Feeds:
Posts
Comments

Archive for the ‘hydroponic’ Category


Someone browsing my FlickR stream commented on this picture of one of last year’s hydroponic fence planters and asked, “what are the steps involved in starting an eggplant hydroponic growth system?” I wrote a quick answer, and then realized that there are probably readers of this blog who’d like to know, too!

Get yourself a pot with a water reservoir (or make your own), some substrate material (I use perlite), and figure out what you will use for nutrient solution.

I use a commercial mix from the local hydroponic store (ignore all the mixes about “Big Buds”, sigh– they are not for veggies, and they are high-nitrogen anyway so you would get more leaves than fruit). Dry mixes are best, followed by concentrated liquid mixes that you dilute. Don’t bother with a premixed solution, you are paying a lot for water!

You might be able to use a combination of conventional minerals, like dusting greensand into the medium, and some bone meal, and then using an off the shelf fertilizer like VF-111 or a concentrated fish emulsion (Alaska, Atlas). I haven’t really tried that yet, since the little container of the dry hydroponic mix I have has lasted 3 years already for me, with only a few 4-foot long planters a year and a teaspoon of mix into each weekly. As you can see, it grew some nice eggplants for me! Thai Lavender (long) and Fairy Tale (short, variegated)


I recommend reading up a bit on the net on hydroponics. It’s really pretty simple if you are doing it at home, rather than trying to automate it in a commercial greenhouse to produce bumper crops at timed intervals. Sure, if you get the mix too weak, your peppers might take an extra week or two to ripen. No big deal at home, a real big deal if you have a quarter-acre of them in hoop-row greenhouses and a contract to deliver them to some restaurant chain. 😉

Advertisement

Read Full Post »

Welcome, Weekend Herb Blogging readers. Doesn’t that look scrumptious? A crisp, shiny rosette of tsa tsoi, a tangy Chinese green that makes excellent stir fry material.

The best part is that I’m getting these delicious winter greens with almost no work, and I won’t be composting them or digging out the planters to refill them with dirt for a second crop. I also don’t have to worry about scrubbing dirt out of my sink; a post-harvest rinse and I’m done. How can all this be? I’m growing them hydroponically!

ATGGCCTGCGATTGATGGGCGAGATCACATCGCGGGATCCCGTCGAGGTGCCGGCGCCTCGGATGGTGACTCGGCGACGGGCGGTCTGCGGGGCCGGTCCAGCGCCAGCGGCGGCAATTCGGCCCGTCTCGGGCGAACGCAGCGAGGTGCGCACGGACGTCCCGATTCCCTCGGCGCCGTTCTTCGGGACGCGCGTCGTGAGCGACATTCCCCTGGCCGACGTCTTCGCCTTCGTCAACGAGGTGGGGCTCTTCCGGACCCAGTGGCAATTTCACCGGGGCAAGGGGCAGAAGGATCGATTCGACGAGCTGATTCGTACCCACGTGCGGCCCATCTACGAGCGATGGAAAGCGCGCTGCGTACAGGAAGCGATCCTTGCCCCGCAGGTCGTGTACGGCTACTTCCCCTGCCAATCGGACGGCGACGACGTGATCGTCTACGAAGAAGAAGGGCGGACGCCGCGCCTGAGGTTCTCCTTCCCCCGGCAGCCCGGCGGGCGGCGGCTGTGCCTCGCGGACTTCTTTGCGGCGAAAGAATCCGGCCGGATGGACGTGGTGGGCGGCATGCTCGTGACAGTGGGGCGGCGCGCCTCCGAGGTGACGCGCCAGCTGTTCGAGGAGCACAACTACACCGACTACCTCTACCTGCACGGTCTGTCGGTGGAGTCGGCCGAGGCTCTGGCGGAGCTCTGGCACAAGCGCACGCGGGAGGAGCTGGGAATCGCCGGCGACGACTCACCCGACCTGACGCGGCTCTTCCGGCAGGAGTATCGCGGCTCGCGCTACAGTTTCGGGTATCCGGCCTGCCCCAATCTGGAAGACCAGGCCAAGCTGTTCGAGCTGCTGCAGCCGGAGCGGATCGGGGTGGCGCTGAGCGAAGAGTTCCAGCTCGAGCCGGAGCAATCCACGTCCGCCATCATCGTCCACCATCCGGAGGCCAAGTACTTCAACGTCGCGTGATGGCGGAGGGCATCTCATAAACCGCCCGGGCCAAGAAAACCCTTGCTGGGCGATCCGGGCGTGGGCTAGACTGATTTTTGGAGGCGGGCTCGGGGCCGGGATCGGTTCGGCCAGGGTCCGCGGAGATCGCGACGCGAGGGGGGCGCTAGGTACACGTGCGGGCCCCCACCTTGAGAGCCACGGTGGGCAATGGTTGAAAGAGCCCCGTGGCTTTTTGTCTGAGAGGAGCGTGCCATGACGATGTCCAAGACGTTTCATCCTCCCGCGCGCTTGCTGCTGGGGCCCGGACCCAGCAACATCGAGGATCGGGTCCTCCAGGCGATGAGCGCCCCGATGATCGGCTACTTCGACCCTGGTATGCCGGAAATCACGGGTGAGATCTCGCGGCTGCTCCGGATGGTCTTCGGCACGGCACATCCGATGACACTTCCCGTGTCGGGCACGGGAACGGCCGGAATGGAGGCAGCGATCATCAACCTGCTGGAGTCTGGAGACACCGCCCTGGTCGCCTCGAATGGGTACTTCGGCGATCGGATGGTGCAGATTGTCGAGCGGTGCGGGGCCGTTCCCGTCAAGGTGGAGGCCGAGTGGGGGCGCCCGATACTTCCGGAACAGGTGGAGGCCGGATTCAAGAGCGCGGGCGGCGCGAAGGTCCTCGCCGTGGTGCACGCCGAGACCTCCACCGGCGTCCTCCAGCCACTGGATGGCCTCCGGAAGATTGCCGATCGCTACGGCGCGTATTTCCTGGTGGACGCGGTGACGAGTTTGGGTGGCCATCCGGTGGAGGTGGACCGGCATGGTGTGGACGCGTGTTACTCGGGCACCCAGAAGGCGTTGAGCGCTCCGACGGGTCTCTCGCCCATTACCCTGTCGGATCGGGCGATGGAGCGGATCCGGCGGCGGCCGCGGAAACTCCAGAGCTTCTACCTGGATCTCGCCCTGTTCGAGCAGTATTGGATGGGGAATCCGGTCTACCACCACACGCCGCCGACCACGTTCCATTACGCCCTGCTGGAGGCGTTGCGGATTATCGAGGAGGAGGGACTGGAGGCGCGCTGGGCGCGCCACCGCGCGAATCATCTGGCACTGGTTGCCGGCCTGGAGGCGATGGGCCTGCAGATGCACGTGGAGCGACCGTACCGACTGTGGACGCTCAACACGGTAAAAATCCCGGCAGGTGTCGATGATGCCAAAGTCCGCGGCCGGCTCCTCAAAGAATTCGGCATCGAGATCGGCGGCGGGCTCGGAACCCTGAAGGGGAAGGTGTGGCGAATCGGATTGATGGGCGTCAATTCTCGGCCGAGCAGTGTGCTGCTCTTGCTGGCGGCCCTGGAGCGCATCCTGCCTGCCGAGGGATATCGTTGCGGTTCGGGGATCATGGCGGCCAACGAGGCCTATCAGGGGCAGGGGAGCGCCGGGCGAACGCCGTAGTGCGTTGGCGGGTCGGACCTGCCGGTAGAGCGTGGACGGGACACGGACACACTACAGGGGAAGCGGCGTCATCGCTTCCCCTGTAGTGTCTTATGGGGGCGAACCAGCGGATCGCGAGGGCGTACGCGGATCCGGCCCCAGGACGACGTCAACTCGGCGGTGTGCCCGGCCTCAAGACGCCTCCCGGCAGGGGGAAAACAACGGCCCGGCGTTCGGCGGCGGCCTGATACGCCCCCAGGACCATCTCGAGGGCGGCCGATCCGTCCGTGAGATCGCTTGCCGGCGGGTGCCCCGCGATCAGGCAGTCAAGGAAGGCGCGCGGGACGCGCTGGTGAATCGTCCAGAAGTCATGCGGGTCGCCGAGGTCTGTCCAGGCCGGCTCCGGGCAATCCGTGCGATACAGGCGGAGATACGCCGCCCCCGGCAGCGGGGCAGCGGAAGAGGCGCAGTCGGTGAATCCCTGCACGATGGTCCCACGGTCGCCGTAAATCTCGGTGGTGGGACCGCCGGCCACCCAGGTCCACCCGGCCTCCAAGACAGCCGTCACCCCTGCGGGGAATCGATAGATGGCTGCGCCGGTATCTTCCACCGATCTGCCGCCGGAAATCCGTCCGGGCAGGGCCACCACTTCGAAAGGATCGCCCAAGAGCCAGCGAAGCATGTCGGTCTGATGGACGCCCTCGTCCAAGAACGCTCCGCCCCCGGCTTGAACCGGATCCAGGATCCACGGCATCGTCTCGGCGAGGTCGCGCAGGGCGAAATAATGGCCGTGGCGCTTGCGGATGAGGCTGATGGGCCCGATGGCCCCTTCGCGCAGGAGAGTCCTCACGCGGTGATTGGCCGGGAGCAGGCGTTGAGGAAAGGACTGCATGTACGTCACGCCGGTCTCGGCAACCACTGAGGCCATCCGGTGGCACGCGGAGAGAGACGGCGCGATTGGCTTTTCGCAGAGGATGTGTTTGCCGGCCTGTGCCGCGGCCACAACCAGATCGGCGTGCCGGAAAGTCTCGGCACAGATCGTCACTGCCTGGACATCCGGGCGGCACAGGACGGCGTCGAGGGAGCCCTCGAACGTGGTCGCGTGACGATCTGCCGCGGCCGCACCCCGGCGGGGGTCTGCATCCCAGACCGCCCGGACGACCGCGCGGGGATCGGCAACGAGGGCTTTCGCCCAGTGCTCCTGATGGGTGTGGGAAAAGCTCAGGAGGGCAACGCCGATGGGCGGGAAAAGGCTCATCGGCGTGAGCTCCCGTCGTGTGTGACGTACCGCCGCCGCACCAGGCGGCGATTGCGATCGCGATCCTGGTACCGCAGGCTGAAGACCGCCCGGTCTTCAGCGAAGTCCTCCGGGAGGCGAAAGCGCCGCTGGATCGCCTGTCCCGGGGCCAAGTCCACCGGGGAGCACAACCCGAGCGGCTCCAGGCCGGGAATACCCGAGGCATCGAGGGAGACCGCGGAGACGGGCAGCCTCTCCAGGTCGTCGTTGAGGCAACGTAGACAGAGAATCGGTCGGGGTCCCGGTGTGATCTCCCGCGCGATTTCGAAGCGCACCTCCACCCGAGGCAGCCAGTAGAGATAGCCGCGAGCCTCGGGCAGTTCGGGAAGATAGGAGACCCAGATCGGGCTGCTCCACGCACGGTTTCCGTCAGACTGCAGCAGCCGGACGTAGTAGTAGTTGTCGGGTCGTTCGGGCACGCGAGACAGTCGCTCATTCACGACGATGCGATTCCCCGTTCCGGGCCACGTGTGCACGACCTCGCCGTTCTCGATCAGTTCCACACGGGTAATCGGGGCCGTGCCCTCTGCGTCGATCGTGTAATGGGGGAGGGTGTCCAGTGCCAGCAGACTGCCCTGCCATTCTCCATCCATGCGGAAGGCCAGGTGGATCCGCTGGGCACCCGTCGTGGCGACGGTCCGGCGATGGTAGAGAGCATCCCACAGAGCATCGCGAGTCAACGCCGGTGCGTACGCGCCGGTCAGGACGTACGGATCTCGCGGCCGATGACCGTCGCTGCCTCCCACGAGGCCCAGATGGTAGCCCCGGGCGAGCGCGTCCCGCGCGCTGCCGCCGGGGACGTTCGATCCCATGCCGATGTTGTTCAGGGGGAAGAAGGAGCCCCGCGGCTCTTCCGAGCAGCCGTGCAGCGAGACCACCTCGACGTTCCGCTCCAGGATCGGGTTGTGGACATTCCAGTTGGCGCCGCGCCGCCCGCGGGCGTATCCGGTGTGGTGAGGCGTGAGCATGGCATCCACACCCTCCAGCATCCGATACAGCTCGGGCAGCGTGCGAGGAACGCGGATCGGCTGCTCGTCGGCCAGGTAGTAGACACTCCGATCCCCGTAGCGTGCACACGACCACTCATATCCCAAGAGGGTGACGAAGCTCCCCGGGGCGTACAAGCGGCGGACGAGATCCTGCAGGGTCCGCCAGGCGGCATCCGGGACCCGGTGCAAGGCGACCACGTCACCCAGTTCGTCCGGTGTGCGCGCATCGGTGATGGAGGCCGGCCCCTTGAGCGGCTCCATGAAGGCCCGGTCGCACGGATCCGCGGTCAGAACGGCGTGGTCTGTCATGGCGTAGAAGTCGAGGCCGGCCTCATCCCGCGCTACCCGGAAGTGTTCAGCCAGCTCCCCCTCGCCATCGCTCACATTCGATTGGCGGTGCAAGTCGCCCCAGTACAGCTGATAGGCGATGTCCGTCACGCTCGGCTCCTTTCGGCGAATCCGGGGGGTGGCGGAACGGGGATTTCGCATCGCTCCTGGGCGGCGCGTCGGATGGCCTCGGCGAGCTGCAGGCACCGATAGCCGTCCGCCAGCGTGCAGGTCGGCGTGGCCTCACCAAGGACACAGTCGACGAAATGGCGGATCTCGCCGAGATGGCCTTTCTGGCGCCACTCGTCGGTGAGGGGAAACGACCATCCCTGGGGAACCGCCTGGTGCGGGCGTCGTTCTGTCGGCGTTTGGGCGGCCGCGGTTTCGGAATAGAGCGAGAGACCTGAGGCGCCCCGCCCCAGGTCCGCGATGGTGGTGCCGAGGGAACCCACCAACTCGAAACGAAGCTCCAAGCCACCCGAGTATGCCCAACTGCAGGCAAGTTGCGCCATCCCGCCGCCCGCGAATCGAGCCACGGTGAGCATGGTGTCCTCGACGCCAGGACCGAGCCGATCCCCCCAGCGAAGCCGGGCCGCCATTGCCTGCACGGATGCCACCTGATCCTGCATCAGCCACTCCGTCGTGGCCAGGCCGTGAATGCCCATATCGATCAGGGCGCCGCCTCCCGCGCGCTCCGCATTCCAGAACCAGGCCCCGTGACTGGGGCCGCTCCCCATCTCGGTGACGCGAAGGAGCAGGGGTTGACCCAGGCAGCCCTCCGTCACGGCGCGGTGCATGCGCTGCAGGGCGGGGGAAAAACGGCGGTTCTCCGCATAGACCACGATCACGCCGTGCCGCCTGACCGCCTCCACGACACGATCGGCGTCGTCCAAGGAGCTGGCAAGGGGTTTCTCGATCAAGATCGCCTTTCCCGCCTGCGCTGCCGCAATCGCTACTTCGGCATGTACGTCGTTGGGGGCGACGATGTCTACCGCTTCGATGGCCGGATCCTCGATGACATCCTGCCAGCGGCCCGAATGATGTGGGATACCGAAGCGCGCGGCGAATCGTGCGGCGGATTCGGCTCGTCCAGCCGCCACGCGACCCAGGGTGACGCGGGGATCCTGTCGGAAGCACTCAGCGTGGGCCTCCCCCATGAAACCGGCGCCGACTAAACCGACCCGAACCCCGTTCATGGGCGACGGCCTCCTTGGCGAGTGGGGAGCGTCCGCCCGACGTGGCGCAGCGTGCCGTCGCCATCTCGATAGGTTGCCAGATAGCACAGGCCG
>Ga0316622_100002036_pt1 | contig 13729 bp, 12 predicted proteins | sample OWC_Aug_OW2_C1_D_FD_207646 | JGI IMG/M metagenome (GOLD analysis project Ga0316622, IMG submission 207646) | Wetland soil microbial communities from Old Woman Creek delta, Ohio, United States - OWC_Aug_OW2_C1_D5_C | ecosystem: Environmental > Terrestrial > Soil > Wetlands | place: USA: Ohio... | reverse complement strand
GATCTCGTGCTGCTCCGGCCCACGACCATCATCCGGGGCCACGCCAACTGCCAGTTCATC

A colorful head of forenschluss speckled lettuce, plus more tsa tsoi; I’d better start my next batch of seedlings, and harvest these beauties soon.

About a month ago I had an ‘aha!’ moment while cleaning up in the back yard. In an untidy pile were a bunch of 3-foot long self-watering planters, the long window-box type, sitting empty. They’re very shallow, so they’re only good for things with shallow roots. Another item that needed putting away for winter was a giant 2 cubic yard bag of perlite. It was purchased by accident when I wrote “perlite” instead of “vermiculite” on a shopping list for someone else. Wups. Perlite, though, is one of the better mediums for hydroponics. I knew that I still had a good-sized container of dry mix for hydroponics solution in my garden storage bench. A plan was born!


My favorite red mustard seedlings, about 2 weeks along, with assorted lettuces and some ruby chard. The brown is harmless algae– my fault for watering the seedlings directly from the top once. Note the handy little water level gauge built into this planter.

Now why did I have hydroponic fertilizer mix around? Some long-time readers may recall that when I lived in San Jose in 2003 and 2004, I had very little usable yard space for gardening– our rental’s sunny space was white pebble landscaping. Undaunted, and because I’d always been meaning to learn this stuff, I went out and got some hydroponic units and grew marvelous cucumbers, tomatoes, squashes, and peppers hydroponically. I’d started out buying gallon jugs of nutrient solution to dilute, but soon realized I was paying a lot for what was mostly water, and that buying dry mix would be better. A tiny bit goes a LONG way, so I still had plenty left over.


My San Jose hydroponic garden in late April 2004. Imagine everything tripled in size about 6 weeks later!

The main cloud around this hydroponics silver lining is that I don’t like using artificial nutrient mix. I want to try doing hydroponics on filtered compost tea– it should work just as well as the mix, as long as I dust some greensand into the perlite for extra minerals. I’ll try that in the spring, or next fall, now that I have a baseline to work from and compare.

Self-watering planters are a really excellent choice for lettuce and greens, as so much of the plant is dependent on abundant water to grow crisp and strong. Even if you don’t try hydroponics, it’s worth putting some lettuce or stir-fry greens into a self-watering planter and letting them party on. You’ll usually see a noticeable improvment in growth vs typical ground soil conditions.

Read Full Post »